OUR WWII Story: Teen’s D-Day diary recounts invasion, aftermath
Paul (far right) visits Utah Beach with his family in July, 1944. (Photo courtesy Maurice Renaud)

OUR WWII Story: Teen’s D-Day diary recounts invasion, aftermath

Paul Renaud was a 14-year-old French boy on D-Day – June 6, 1944 – when U.S. paratroopers jumped into Normandy in the first stage of an Allied invasion that would ultimately topple Nazi Germany 11 months later. He spoke fluent English and helped his father communicate with American soldiers in the days after the liberation of Sainte-Mere-Eglise, regarded as Kilometer 0 in the march to victory in the European theater of World War II. Following are Paul Renaud’s diary entries as provided by his younger brother, Maurice Renaud, who serves as president of Amis des Veterans Americains (Friends of American Veterans), which conducts commemorative ceremonies on the anniversary of the liberation each year.

Entries between June 1-7 were published in the June issue of The American Legion Magazine. This web-only expansion covers June 8-July 31, including the funeral of Brig. Gen. Theodore Roosevelt Jr., a founder of The American Legion. He died of a heart attack at 56 five weeks after coming ashore at Utah Beach in the first wave of the Allied invasion.

 June 1

Around midnight, lots of U.S. planes at low altitude over SME. German flak in action. No result. Toward the sea, in eastern direction, like fireworks, red and green lights. Machine guns in action for about 2 hours. Suddenly, planes drop about 20 white parachutes over the town. The German machine gun in the steeple (we are 100 meters from the church steeple) [shoots] with tracing bullets. Parachutes are fake and only carrying some types of lanterns.

June 5-6

U.S. fighter planes fly over SME at low altitude. Daddy sends Henri Legouard to set district chiefs in alert. 

23h30: Lots of planes coming back just above the square trees. What does it mean? We are watching the square from the windows on the 3rd floor. The machine gun in the steeple starts shooting tracing bullets … 10 minutes later, we hear, "Fire! Fire!" The alarm bell rings in the night. Jumia Pommier’s house is on fire. Daddy goes with the firemen. We go down to the ground floor and take refuge.

Paratroopers!!! About 10 dropped near the fire … 6 got shot at point blank … 2 shot in trees … 2 fell in the fire and exploded. Everybody leaves the burning house.

Daddy is back. We all pray.

Daddy goes on the road going to Ravenoville. At the pond bordering our garden he pulls out a paratrooper from water. He was drowning. Daddy tells him, “Don’t worry. I am a friend.” I guess the paratrooper was scared he was a German.

At 1 a.m., noise of horse drawn carriages … the Germans are leaving town. Everything gets quiet. On the square, we see burning tips of cigarettes moving under the trees. One torch light shows the body of a dead paratrooper. We realize they are not Germans. But WHO are they?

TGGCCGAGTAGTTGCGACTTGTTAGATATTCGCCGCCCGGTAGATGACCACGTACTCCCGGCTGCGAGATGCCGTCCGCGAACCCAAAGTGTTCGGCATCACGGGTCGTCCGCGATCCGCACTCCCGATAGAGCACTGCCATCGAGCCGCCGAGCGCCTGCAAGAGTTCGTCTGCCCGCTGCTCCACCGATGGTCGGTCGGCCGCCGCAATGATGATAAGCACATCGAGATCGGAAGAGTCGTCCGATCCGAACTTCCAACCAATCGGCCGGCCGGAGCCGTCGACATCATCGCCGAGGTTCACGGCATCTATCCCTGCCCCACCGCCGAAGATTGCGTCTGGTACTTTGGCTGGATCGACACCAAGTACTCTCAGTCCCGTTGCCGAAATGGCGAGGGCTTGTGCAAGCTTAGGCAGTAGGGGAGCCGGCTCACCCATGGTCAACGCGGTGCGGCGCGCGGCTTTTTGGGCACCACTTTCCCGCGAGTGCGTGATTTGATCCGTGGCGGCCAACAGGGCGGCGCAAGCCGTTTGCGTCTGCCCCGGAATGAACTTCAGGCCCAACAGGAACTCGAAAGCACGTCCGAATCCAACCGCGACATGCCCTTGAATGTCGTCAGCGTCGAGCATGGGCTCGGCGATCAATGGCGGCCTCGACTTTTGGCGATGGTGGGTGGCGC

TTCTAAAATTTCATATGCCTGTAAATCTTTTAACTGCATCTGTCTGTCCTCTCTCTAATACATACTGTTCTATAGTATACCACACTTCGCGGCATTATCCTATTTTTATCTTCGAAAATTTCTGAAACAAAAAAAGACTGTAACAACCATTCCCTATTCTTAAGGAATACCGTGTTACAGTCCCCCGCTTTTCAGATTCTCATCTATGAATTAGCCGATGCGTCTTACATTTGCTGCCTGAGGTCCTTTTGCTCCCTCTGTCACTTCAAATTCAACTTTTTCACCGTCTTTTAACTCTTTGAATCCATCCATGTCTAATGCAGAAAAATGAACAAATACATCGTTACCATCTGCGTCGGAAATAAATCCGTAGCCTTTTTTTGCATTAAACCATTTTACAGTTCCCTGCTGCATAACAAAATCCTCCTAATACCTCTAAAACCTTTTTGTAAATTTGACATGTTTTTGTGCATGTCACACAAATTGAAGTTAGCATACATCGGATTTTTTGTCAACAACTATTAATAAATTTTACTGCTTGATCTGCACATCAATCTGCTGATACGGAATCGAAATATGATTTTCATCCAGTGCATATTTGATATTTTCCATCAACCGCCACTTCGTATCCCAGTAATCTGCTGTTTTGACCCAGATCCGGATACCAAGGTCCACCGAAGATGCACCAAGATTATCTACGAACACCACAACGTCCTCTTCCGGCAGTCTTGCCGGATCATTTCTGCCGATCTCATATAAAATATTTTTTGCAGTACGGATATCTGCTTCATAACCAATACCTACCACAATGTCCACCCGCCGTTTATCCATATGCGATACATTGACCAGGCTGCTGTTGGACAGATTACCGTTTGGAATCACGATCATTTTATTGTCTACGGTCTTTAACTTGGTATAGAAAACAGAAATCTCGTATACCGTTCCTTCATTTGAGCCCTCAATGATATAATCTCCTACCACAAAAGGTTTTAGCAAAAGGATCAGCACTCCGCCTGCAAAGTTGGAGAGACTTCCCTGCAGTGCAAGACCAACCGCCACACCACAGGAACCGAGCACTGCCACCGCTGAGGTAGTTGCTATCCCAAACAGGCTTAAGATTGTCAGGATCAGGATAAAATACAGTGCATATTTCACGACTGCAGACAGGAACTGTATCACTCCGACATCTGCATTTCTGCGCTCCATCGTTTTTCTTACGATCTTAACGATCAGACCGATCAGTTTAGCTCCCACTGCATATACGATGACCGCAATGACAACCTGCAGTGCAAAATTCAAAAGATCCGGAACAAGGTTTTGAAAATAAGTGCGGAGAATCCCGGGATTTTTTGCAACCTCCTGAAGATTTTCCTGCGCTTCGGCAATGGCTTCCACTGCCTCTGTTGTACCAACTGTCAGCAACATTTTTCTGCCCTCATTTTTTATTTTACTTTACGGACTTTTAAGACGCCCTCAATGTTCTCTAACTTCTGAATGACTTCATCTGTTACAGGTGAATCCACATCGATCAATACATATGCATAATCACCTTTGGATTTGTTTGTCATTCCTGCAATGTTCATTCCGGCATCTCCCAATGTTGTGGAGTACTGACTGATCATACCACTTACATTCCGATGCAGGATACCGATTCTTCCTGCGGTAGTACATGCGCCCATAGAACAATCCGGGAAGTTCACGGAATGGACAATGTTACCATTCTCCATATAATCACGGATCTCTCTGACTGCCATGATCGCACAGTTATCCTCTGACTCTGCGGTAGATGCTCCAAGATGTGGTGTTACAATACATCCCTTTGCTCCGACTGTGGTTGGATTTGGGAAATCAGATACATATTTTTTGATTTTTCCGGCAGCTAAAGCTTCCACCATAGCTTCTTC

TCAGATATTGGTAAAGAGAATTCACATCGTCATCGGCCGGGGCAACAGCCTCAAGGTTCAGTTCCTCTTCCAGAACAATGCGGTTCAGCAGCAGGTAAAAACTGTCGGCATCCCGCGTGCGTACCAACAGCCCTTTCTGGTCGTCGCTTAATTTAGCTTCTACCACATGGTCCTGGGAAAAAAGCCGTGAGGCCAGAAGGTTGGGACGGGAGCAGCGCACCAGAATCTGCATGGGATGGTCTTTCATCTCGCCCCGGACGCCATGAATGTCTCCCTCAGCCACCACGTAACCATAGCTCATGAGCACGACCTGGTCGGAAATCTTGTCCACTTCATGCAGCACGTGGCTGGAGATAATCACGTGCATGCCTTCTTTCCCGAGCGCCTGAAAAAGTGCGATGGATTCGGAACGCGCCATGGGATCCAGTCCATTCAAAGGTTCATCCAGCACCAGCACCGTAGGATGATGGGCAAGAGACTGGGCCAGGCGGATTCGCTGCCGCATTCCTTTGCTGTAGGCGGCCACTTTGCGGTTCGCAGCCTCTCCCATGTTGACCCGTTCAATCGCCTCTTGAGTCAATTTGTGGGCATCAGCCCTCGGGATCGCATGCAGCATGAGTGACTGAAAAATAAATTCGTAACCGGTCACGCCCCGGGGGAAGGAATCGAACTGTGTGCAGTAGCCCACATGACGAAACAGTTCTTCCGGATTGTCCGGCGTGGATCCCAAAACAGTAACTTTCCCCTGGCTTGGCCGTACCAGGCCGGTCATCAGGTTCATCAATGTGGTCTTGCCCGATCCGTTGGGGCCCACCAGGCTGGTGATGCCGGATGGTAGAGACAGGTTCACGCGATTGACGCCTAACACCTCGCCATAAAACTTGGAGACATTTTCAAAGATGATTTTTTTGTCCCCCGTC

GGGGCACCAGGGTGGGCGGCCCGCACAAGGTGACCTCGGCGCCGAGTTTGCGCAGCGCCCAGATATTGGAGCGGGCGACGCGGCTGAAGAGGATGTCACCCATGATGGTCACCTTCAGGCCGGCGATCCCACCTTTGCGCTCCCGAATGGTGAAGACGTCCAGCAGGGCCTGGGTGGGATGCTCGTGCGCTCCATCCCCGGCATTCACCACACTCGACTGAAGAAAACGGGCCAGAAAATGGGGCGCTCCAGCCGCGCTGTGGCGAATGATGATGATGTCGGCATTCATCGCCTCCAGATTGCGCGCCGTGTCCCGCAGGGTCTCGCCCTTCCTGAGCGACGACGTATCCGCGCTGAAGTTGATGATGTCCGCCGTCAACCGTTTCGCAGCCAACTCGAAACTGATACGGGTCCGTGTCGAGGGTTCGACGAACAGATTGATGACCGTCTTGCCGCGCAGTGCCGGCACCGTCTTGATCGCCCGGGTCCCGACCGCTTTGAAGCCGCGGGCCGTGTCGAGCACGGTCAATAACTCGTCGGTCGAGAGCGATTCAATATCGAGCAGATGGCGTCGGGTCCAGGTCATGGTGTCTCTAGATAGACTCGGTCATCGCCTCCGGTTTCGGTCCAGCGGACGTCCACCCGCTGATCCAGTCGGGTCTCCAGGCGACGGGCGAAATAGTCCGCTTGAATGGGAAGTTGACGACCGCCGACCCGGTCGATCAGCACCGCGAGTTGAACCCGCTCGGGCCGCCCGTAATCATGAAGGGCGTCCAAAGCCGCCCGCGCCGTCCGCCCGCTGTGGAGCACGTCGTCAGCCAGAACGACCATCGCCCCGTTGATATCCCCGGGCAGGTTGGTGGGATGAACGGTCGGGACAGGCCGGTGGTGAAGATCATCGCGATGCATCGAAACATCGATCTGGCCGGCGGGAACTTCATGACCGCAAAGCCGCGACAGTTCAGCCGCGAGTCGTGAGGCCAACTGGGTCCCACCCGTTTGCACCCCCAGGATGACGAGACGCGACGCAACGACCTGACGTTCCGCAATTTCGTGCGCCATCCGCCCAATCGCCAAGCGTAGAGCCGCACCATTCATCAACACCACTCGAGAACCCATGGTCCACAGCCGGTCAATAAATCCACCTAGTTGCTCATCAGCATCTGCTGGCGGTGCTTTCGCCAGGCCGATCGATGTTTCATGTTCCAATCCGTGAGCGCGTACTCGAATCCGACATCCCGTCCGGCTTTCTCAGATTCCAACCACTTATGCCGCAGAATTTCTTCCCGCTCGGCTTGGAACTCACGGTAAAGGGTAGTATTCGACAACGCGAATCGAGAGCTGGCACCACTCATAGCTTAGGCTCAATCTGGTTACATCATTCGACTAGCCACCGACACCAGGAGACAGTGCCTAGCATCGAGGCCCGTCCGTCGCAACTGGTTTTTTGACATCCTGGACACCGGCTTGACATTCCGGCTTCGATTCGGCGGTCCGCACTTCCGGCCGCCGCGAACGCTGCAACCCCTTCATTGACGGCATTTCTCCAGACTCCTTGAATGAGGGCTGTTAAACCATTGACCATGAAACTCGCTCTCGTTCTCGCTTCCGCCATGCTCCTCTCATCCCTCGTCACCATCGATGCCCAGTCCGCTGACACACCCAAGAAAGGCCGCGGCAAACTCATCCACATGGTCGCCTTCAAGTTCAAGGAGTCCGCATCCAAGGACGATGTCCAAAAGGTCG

At dawn, men with weird helmets, weird shapes, slowly walking, short guns … 3 are kneeling in front of the big tree. Daddy goes out. One soldier tells him he is OK.

At the crossroad,12 German prisoners walk by, hands up. We are stunned. They are searched. Paratroopers ask for the mayor. Daddy meets Capt. Schouvaloff. In the trees, parachutes of all colors: green, white, yellow, red and blue.

People in the town are getting joy crazy. The town is liberated … 3 battalions landed … a German cannon is brought into town … I go to see the dead paratroopers and the dead Germans on the square.

Around 2 p.m., the Germans counter-attack from Fauville and Neuville.

We leave our home to take refuge in a trench 300 meters from the square. A soldier tells us the tanks will arrive soon from the sea … 4 hours later, no tanks. The Lecoeur, Endelin and Boucher families join us. Shells from Azzeville battery fall all around us.

Night of June 6 into June 7

Azeville battery keeps shelling the town. We are anxious the tanks don’t show up. Germans are coming back 300 meters to the east of us. Our trench is in the middle, between the paratroopers and the Germans … 3 paratroopers are getting near us. On the other side we see Germans carrying hand grenades. From the shelling, branches and leaves fall on our heads. Suddenly one shell explodes on top of us.  Everything shatters. 

One scream: “I am hit! I will die!" This is Mrs. Lecoeur.

Her husband François: "Wake up, Mimi, my darling!" She died instantly from shrapnel in her back. Mammy was sitting next to her.

The children are panicking with the bullets and shells flying over our trench. We all pray.

We learn the list of victims: J. Lemenicier, R.Jamard, Christiane Doré, Mr. Potigny, and 7 in the Viel family have been killed. We try, but don’t succeed, to sleep. Every quarter, the church bell rings. It means the steeple is not destroyed. From all the shelling, we assume that the town center is destroyed.

Dawn at last.

With the Germans getting closer, Daddy decides to move out of the trench. The women and the children are panicking. We start running, fall in the barbed wire. Mammy loses one shoe in the mud. We reach the cellar of Pommier’s house. It is 17h00.

In the yard, a donkey is dead … received several bullets. François Lecoeur, with his 3 children, looks desperate.

A short time later, we hear tanks on the road from Ravenoville. The Yankees arrive. We are safe.